In the seventies before it became fashionable my father built a giant metal shredder that ate cars and spit out chunks of metal suitable for smelting. It was an interesting place but the highlight of the year was the tractor trailer full of research prototypes from Polaroid Camera. It came complete with armed guards that watched to make sure every last camera was destroyed.
I always stood and watched in case a camera fell off but it turns out I should have gone to Alamogordo New-Mexico. The Canadian studio Fuel has paid the city of Alamogordo for the rights to excavate their landfill. They’re in search of the up to twenty tractor trailer loads Atari dumped after deciding the Video Game market had crashed. It’s a story like the lost elephant’s graveyard only with a fortune of electronics instead of ivory.
It’s hard to believe now but in 1983 the market had been saturated with so much low quality product that console gaming almost died. Game giant Atari produced famously bugged games like E.T. the Extraterrestrial that are considered a challenge by gamers now but back then Atari couldn’t give them away. Returned as unsellable they filled a warehouse in El-Paso before being sent for disposal in Alamogordo.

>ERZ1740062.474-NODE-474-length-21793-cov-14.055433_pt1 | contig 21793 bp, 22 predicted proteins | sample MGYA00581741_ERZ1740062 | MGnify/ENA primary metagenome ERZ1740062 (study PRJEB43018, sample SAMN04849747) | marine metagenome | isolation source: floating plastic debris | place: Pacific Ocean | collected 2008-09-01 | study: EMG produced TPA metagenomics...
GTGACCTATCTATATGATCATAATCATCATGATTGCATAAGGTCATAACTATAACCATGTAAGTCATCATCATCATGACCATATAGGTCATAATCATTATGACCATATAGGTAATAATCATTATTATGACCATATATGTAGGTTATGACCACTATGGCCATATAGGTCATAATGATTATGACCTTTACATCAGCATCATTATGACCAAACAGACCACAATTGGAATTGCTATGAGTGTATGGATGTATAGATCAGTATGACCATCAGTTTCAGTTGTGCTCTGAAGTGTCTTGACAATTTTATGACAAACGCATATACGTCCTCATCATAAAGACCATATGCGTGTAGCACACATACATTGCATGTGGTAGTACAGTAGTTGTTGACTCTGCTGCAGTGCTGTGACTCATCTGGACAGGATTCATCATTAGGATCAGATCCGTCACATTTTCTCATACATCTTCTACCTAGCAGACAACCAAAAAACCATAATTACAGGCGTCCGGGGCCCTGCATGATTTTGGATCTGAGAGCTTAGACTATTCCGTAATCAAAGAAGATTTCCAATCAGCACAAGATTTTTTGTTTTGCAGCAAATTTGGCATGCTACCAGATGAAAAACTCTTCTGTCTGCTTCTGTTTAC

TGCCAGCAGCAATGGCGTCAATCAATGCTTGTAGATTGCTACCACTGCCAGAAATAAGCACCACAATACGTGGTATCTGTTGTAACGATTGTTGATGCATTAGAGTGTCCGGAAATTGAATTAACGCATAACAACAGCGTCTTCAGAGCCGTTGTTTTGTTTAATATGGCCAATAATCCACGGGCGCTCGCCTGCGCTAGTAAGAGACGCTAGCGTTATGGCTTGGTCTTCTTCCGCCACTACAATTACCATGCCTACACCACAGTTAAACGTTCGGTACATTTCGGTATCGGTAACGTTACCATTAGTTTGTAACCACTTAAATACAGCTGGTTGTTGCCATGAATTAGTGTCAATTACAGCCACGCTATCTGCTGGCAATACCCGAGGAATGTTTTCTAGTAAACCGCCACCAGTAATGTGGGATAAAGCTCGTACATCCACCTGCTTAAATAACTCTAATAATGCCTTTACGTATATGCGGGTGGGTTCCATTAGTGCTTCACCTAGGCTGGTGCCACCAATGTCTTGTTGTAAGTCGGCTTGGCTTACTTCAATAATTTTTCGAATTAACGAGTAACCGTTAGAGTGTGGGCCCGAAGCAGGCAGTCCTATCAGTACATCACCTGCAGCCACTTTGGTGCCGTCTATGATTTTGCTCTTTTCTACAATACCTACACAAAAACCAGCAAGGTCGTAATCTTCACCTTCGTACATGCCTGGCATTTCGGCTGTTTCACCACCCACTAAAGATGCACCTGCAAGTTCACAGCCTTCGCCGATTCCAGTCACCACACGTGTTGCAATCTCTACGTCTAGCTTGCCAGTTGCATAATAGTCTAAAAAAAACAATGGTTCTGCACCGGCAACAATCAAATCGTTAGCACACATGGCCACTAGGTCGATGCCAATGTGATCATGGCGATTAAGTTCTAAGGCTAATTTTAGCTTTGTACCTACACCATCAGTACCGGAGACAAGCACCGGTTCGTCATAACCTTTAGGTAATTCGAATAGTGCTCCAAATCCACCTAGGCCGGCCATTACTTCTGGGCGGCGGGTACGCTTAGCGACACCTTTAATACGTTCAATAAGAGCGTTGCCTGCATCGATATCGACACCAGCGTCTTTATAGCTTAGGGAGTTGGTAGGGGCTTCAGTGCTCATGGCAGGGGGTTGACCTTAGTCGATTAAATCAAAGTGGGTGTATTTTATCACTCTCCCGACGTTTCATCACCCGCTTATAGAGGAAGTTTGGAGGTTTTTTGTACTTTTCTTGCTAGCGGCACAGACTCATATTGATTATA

Unlike the meticulous Polaroid Corporation Atari relied on rules against dump scavenging and the Alamogordo practice of burying the garbage every night. There may be thousands of functional cartridges, consoles, and other highly prized game history nestled safe and dry under the concrete cap of that landfill. In a landfill study conducted by the University of Arizona researchers uncovered 25 year old hot dogs and 50-year old newspapers that were still readable. Those game cartridges might be in pristine condition.
Since items like the ultra rare Columbia Home Arcade Atari 2600 go for about $1,500 on the collectors market just might be in there I wouldn’t mind getting a shovel and doing some excavating myself.
Update April 26, 2014
It’s not quite Indiana Jones but the excavation sponsored by the Fuel Industries documentary on the lost Atari Graveyard has finally begun. Heavy Machinery broke into the cap of the Alamogordo, NM landfill and crews have recovered almost pristine copies of the Atari game ET.
“We found something,” film director Zak Penn told an excited crowd at the dig site this afternoon. “We found an intact ET video game. The actual cartridge is still in there.”
If you’re not Cornmeal who is a grand master gamer you might not have ever seen the E.T. Game. We’ve come a long way gaming since then!